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    Jim DeLillo

    In the everyday world, you will hear people say, "Blink, and you'll miss it."

    Well, in astrophotography, we say the opposite - "If you don't blink, then you will miss it."

    BLINK is a process that should be done before anything else.

    BLINKing consists of examining every subframe, frame-by-frame.

    Most Astro-processing software have a BLINK command. In PixInsight, you will find it under PROCESS>BLINK.

    A simple straight-forward dialog asks you to select the frames from the directory.

    Further refinement allows you to specify an automated slideshow or click through the images manually.

    Thoughtfully, the frames have been automatically screen stretched to make the detail visible, and the original data has not been touched.

    The idea behind BLINKing is to visually look at each frame and see if there are things out of place. You will see which frames have satellite tracks or airplanes, hot or cold pixels, poor exposure, misalignment, or other artifacts and anomalies.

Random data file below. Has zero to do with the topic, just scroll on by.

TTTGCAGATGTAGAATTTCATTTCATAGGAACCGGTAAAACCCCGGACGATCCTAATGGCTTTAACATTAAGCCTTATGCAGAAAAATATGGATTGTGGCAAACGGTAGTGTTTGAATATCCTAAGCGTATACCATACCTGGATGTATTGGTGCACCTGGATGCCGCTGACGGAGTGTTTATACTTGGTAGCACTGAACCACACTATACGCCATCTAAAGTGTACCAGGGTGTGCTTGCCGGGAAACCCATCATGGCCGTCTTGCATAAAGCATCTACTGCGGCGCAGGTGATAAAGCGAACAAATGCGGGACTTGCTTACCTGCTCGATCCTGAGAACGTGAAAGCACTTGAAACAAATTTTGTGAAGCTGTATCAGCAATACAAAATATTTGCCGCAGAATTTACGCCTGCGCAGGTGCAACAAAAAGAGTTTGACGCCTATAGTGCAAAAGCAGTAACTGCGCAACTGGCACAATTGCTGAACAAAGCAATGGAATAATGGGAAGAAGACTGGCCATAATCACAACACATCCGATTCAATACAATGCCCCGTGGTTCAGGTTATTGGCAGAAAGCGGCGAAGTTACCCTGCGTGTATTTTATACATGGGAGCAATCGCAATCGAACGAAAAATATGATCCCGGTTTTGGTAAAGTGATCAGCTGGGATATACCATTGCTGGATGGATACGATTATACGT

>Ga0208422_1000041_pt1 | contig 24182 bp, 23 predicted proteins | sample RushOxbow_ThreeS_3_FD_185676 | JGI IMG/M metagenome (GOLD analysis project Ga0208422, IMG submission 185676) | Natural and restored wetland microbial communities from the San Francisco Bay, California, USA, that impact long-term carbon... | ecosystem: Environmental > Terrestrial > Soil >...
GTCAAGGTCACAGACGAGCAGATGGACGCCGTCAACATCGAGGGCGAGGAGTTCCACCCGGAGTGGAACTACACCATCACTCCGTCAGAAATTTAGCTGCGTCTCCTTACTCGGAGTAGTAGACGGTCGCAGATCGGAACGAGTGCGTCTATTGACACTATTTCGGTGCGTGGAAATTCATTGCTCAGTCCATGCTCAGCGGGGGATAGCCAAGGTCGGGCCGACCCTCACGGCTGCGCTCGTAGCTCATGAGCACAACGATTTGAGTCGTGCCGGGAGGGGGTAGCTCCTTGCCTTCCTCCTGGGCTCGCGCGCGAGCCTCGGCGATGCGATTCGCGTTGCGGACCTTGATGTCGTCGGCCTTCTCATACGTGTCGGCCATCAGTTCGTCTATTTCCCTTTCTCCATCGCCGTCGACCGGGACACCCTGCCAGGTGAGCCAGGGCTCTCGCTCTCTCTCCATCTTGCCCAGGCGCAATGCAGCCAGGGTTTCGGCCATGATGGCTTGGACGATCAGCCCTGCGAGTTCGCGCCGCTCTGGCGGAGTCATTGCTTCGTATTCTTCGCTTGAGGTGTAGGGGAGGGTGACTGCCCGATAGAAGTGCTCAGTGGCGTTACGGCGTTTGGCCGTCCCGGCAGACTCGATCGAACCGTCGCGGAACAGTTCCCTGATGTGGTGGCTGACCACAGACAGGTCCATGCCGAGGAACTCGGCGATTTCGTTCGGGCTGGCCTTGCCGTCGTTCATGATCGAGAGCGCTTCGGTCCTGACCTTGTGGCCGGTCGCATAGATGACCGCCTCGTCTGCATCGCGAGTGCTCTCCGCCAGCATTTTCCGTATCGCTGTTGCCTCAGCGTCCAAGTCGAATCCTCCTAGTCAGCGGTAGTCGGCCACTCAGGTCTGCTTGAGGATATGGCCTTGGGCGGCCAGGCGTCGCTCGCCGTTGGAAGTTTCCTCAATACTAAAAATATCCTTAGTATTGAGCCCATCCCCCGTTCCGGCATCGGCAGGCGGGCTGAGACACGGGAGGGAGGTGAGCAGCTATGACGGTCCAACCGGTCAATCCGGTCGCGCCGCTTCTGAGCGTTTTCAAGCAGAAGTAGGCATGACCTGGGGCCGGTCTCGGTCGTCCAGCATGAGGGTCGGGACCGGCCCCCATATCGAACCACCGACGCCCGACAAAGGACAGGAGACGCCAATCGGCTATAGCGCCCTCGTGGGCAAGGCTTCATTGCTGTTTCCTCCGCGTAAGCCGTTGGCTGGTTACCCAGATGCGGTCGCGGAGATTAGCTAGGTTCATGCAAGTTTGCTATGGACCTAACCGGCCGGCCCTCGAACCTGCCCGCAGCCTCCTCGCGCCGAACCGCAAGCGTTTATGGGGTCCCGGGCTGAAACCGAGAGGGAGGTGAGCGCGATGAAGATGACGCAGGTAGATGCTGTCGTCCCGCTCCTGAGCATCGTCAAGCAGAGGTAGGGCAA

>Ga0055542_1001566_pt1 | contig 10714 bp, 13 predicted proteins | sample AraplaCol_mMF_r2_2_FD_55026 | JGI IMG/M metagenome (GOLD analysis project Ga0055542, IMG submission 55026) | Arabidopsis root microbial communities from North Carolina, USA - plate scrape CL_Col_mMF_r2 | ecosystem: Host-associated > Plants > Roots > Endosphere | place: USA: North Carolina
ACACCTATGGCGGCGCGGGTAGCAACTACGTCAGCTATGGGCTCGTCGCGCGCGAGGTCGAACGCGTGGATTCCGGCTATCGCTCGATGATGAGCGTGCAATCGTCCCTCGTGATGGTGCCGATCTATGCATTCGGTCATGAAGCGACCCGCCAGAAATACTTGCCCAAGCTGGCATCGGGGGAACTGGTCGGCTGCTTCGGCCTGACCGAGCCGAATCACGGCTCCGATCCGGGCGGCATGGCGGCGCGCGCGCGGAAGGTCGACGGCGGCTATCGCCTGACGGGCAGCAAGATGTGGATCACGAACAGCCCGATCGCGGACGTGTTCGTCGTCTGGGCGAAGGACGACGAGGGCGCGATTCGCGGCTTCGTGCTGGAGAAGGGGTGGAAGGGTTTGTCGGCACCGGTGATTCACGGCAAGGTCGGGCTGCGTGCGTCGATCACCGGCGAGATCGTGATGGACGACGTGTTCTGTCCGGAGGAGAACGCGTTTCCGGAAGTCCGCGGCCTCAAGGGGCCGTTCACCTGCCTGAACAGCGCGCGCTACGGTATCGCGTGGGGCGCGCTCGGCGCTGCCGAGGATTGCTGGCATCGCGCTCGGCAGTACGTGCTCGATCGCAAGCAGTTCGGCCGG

BLINKing allows you to see differences between frames. If there are bright pixels in one frame but not others, you will see them randomly jump around. Suppose one frame contains a cosmic ray hit or satellite track and not others; you will see it blink in and out of existence.

    BLINKing is not limited to errant pixels, and it is also used to examine the quality of the signal. While blinking through a series of frames, if you have a strong bright signal and all of a sudden it goes dull, gray, and hazy, it is likely that a cloud passed in front of the telescope (or maybe the Moon rose).

    It can also spot misalignment due to poor guiding, or in the case of CHI-3, an ALT-AZ mounted instrument, you will see the rotation near the Zenith. It's especially entertaining to watch the diffraction spikes spin around.

    The BLINK process allows you to select the images you want to keep (or reject) and move or copy them to a different directory. Don't hesitate to eliminate those bad frames or spend some extra time processing them to improve your final image quality.

    If you are lucky, you could become famous. BLINKing can expose a new comet or asteroid, especially if the frames have been taken over different days. Supernovae can bloom right in front of your eyes when observing galaxies.

    So, don't forget to BLINK.

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